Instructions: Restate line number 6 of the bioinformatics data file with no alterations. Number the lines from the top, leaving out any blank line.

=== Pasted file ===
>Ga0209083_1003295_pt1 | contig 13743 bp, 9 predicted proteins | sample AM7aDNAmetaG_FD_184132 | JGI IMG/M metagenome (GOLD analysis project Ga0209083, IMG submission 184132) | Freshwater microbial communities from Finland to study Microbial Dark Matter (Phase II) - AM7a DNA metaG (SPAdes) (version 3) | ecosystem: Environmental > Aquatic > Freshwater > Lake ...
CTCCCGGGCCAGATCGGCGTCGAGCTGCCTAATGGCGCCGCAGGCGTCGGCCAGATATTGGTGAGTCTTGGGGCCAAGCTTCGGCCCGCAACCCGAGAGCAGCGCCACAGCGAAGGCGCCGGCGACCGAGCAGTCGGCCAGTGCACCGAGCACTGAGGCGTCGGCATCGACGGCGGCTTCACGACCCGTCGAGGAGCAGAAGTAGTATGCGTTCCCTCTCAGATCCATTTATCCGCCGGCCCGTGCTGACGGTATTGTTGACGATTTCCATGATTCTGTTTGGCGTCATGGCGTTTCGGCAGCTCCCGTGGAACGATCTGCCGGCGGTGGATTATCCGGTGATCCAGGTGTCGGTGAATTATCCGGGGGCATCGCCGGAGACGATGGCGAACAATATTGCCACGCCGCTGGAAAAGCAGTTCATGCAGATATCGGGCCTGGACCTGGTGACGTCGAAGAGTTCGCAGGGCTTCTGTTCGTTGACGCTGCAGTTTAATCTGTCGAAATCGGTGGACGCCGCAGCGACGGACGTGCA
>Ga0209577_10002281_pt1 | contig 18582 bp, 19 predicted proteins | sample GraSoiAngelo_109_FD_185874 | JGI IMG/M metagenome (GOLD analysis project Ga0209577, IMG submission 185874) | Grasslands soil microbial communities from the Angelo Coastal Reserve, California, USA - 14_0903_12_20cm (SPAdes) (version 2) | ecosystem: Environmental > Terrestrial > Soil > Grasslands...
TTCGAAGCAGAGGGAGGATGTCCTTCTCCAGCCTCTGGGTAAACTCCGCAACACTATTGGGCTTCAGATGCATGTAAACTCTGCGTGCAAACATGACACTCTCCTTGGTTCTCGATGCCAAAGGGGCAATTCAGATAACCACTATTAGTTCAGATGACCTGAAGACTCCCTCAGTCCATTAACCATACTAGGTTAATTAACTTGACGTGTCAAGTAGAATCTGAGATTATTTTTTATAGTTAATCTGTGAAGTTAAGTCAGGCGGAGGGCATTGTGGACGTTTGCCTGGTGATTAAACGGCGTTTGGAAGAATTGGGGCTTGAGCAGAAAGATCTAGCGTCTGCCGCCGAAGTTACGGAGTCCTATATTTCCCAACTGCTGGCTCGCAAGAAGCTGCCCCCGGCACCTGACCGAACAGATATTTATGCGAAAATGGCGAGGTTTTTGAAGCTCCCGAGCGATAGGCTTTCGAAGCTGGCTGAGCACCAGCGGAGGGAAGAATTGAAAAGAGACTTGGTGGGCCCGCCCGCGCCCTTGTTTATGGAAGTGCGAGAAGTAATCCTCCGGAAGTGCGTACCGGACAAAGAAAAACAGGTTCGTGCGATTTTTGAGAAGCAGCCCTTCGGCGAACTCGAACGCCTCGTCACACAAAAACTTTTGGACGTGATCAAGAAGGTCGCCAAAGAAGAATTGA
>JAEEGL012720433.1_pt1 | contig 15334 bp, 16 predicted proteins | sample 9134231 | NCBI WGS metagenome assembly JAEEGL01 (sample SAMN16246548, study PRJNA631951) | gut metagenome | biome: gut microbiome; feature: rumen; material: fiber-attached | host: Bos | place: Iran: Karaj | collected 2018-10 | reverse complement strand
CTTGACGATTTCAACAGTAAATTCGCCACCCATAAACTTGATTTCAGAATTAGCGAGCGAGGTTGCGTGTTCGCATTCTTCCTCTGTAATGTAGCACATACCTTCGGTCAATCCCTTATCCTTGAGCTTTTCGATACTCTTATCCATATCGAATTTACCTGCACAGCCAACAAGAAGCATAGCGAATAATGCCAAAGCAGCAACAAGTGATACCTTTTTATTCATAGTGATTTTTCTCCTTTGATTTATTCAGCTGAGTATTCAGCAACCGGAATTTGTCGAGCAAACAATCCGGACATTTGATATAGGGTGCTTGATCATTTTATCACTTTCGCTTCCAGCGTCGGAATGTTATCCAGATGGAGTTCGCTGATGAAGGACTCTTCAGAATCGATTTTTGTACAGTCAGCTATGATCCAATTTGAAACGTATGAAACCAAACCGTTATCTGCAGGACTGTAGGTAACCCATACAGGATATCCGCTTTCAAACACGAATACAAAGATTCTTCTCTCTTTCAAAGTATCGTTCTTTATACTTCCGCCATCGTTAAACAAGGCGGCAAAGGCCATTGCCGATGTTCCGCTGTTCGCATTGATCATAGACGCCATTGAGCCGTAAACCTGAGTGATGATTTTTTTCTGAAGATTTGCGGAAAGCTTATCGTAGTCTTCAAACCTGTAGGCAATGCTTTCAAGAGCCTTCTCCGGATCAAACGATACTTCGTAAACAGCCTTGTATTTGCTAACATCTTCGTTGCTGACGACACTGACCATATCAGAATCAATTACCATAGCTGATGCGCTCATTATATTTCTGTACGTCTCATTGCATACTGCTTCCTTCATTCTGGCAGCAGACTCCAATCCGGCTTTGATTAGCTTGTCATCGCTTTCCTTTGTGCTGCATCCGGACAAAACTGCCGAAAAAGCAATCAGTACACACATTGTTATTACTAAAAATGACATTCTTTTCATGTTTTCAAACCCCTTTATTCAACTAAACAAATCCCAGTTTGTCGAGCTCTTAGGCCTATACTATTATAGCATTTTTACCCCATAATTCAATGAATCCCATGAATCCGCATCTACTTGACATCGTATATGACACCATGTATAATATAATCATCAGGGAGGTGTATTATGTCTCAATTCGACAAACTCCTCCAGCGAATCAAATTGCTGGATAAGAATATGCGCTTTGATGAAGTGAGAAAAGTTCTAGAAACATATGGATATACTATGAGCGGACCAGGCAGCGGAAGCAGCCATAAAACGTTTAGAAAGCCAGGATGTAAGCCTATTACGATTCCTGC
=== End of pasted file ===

CTTGACGATTTCAACAGTAAATTCGCCACCCATAAACTTGATTTCAGAATTAGCGAGCGAGGTTGCGTGTTCGCATTCTTCCTCTGTAATGTAGCACATACCTTCGGTCAATCCCTTATCCTTGAGCTTTTCGATACTCTTATCCATATCGAATTTACCTGCACAGCCAACAAGAAGCATAGCGAATAATGCCAAAGCAGCAACAAGTGATACCTTTTTATTCATAGTGATTTTTCTCCTTTGATTTATTCAGCTGAGTATTCAGCAACCGGAATTTGTCGAGCAAACAATCCGGACATTTGATATAGGGTGCTTGATCATTTTATCACTTTCGCTTCCAGCGTCGGAATGTTATCCAGATGGAGTTCGCTGATGAAGGACTCTTCAGAATCGATTTTTGTACAGTCAGCTATGATCCAATTTGAAACGTATGAAACCAAACCGTTATCTGCAGGACTGTAGGTAACCCATACAGGATATCCGCTTTCAAACACGAATACAAAGATTCTTCTCTCTTTCAAAGTATCGTTCTTTATACTTCCGCCATCGTTAAACAAGGCGGCAAAGGCCATTGCCGATGTTCCGCTGTTCGCATTGATCATAGACGCCATTGAGCCGTAAACCTGAGTGATGATTTTTTTCTGAAGATTTGCGGAAAGCTTATCGTAGTCTTCAAACCTGTAGGCAATGCTTTCAAGAGCCTTCTCCGGATCAAACGATACTTCGTAAACAGCCTTGTATTTGCTAACATCTTCGTTGCTGACGACACTGACCATATCAGAATCAATTACCATAGCTGATGCGCTCATTATATTTCTGTACGTCTCATTGCATACTGCTTCCTTCATTCTGGCAGCAGACTCCAATCCGGCTTTGATTAGCTTGTCATCGCTTTCCTTTGTGCTGCATCCGGACAAAACTGCCGAAAAAGCAATCAGTACACACATTGTTATTACTAAAAATGACATTCTTTTCATGTTTTCAAACCCCTTTATTCAACTAAACAAATCCCAGTTTGTCGAGCTCTTAGGCCTATACTATTATAGCATTTTTACCCCATAATTCAATGAATCCCATGAATCCGCATCTACTTGACATCGTATATGACACCATGTATAATATAATCATCAGGGAGGTGTATTATGTCTCAATTCGACAAACTCCTCCAGCGAATCAAATTGCTGGATAAGAATATGCGCTTTGATGAAGTGAGAAAAGTTCTAGAAACATATGGATATACTATGAGCGGACCAGGCAGCGGAAGCAGCCATAAAACGTTTAGAAAGCCAGGATGTAAGCCTATTACGATTCCTGC